In one retracted paper, all schemes and figures are copies from other publications; in another, more than half of the figures are lifted. The journal that retracted the other three papers did not provide details about the nature of the overlap.
All five retracted papers—originally published within the last 15 months—have the same corresponding author: Soliman Mahmoud Soliman Abdalla, a professor of physics at King Abdulaziz University in Jeddah, Saudi Arabia.
According to a spokesperson for Polymers, readers flagged two papers in July 2017; both were retracted in August.
The spokesperson for Polymers told us that the journal ran the papers through the plagiarism detection software, iThenticate, but found “no significant levels of copied text.” The journal says it missed the overlap because:
Copied figures are more difficult to detect and we only investigate in certain cases. Given the ithenticate result and the fact that reviewers did not raise any concerns, we did not check further prior to publication.
The spokesperson told us that the journal asked the authors about the figures and learned:
The authors had not received the necessary permission to use the figures.
According to the journal, the authors agreed to the retraction.
Abdalla did not respond to our request for comment.
The three retractions in Journal of Renewable and Sustainable Energy never label the issues as “plagiarism,” and instead cite a “high degree of overlap” with other articles and failure “to properly credit” the original sources and authors. (The notices do state that the journal “will not tolerate plagiarism.”) We contacted the journal for more details, but did not receive responses to our queries.
Here’s the retraction notice for both papers in Polymers:
These two articles [1,2] published in Polymers will be marked as retracted. It has come to our attention that more than half of the figures in the published paper  and all schemes and figures in the published paper  are copied from two previous publications [3,4]. We consider this to be a serious breach of publication ethics.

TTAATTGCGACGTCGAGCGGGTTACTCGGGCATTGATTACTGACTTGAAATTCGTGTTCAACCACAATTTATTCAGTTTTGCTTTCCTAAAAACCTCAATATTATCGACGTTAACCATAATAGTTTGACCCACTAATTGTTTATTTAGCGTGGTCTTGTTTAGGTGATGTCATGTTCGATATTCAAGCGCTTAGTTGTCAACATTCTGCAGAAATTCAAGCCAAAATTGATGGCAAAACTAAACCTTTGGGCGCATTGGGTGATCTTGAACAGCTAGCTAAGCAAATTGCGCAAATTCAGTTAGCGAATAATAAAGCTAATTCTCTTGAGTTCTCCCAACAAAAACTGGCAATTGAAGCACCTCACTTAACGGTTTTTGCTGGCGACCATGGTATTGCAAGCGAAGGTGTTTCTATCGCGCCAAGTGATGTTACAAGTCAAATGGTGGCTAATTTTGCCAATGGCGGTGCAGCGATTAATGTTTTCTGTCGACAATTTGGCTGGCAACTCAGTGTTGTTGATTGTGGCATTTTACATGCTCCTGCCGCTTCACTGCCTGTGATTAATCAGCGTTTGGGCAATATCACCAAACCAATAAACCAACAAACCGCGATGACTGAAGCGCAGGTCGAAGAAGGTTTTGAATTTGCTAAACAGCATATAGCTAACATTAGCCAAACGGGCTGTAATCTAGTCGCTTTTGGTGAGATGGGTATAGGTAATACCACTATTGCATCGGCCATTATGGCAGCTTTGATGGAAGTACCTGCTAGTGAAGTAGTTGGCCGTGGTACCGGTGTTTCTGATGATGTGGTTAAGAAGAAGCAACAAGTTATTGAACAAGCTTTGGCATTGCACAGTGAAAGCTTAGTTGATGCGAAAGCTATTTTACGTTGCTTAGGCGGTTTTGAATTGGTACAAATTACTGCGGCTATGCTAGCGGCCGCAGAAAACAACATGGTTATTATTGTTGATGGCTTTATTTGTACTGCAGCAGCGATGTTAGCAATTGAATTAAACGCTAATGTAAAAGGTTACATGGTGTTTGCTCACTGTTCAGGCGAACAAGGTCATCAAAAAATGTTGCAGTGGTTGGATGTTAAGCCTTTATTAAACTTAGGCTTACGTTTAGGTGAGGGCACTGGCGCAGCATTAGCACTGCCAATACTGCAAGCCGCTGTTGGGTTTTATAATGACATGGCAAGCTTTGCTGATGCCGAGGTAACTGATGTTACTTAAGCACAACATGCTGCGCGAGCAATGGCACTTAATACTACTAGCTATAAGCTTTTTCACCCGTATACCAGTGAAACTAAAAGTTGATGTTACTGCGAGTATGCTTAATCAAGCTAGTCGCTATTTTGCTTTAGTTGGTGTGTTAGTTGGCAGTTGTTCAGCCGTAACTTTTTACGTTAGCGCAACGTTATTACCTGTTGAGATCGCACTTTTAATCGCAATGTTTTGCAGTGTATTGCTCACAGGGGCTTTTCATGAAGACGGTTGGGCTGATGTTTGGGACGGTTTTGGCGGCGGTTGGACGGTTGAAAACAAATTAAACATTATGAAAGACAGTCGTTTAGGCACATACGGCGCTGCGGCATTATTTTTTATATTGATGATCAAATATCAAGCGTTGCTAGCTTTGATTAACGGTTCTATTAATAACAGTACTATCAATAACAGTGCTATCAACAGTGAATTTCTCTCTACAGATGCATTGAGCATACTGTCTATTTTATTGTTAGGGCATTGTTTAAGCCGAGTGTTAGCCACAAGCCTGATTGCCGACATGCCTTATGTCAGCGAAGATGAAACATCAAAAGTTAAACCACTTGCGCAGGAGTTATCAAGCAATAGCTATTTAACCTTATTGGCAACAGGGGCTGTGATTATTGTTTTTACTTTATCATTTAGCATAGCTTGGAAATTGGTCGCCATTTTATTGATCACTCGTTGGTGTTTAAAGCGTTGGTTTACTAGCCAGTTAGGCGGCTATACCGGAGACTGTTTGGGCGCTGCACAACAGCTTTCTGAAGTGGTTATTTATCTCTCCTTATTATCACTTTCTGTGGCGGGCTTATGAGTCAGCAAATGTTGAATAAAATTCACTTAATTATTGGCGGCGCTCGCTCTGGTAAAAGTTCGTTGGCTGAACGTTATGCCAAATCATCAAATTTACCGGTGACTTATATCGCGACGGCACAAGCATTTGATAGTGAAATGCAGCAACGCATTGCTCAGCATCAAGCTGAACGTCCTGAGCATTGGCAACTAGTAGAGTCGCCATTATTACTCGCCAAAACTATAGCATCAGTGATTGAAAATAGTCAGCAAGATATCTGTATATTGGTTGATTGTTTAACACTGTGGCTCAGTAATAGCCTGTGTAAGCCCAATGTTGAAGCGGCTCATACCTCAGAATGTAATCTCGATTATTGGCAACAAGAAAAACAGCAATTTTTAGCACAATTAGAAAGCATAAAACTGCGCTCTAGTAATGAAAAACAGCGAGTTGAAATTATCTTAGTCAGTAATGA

We very much regret that the plagiarism of these figures was not detected prior to publication. We would like to offer our apologies to readers of Polymers and wish to thank the readers who brought it to our attention. Polymers is a member of the Committee on Publication Ethics (COPE) and strives to uphold the highest ethical standards. We are committed to taking appropriate action when such cases are reported.
The first Polymers paper, “A Bio Polymeric Adhesive Produced by Photo Cross-Linkable Technique,” published in August 2016, has been cited four times, according to Clarivate Analytics’ Web of Science—including one time by the retraction notice.
The second paper, “Controlled Light Cross-Linking Technique to Prepare Healable Materials,” was published June 2017 and has been cited once by the retraction notice.
The Journal of Renewable and Sustainable Energy retracted the three papers in question in May 2017.
The above article1 has been retracted by the Editors-in-Chief of the Journal of Renewable and Sustainable Energy and AIP Publishing due to a high degree of overlap with an article published in the International Journal of Hydrogen Energy.2 Given the extent of the overlap and the failure to properly credit the original source and authors of the material, we are retracting the article.1
We are also retracting two additional articles,3,4 by the same corresponding author, which exhibited high degrees of overlap with two other previously published works.5,6 AIP Publishing and its Journals have a strong commitment to preserving the integrity of the scientific record and will not tolerate plagiarism.
The paper, published in January 2017, has been cited three times, once by each of the retraction notices.
Here’s the similarly worded notice for “High-efficient and low-cost catalyst for hydrogen evolution reaction: Nickel phosphide nano-spheres,” and the notice for “Stability and combustion of metal nano-particles and their additive impact with diesel and biodiesel on engine efficiency: A comprehensive study.” Both papers were published in April 2017. Only the retraction notices have been indexed by Clarivate Analytics’ Web of Science.
Antonio Pizzi, the academic editor on the two Polymers papers, told us that a researcher contacted him to complain that the data presented in the 2016 Polymers paper “were a copy of a paper” she had published in 2008.
Pizzi looked into the allegations and found similarities between the figures in both papers; “what was very bad,” he said, “is that some scanning electron microscope pictures presented were copied from the earlier paper.”
Pizzi told us that he contacted the journal to recommend that the 2016 Polymers paper be withdrawn and “that the author that had copied the pictures (at least) be excluded for ever from publishing” in the journal. The journal told us it doesn’t “discuss actions taken against specific authors,” but said it “would, of course, apply careful checks to any future submissions from the author.”
Pizzi is also listed as an author on one of the retracted papers in the Journal of Renewable Energy; he told us:
I did not even know that the authors had put my name on it. I just learned it when I had a com[m]unication from the journal that the paper was withdrawn.
Hat tip: Rolf Degen (for Journal of Renewable and Sustainable Energy retractions)
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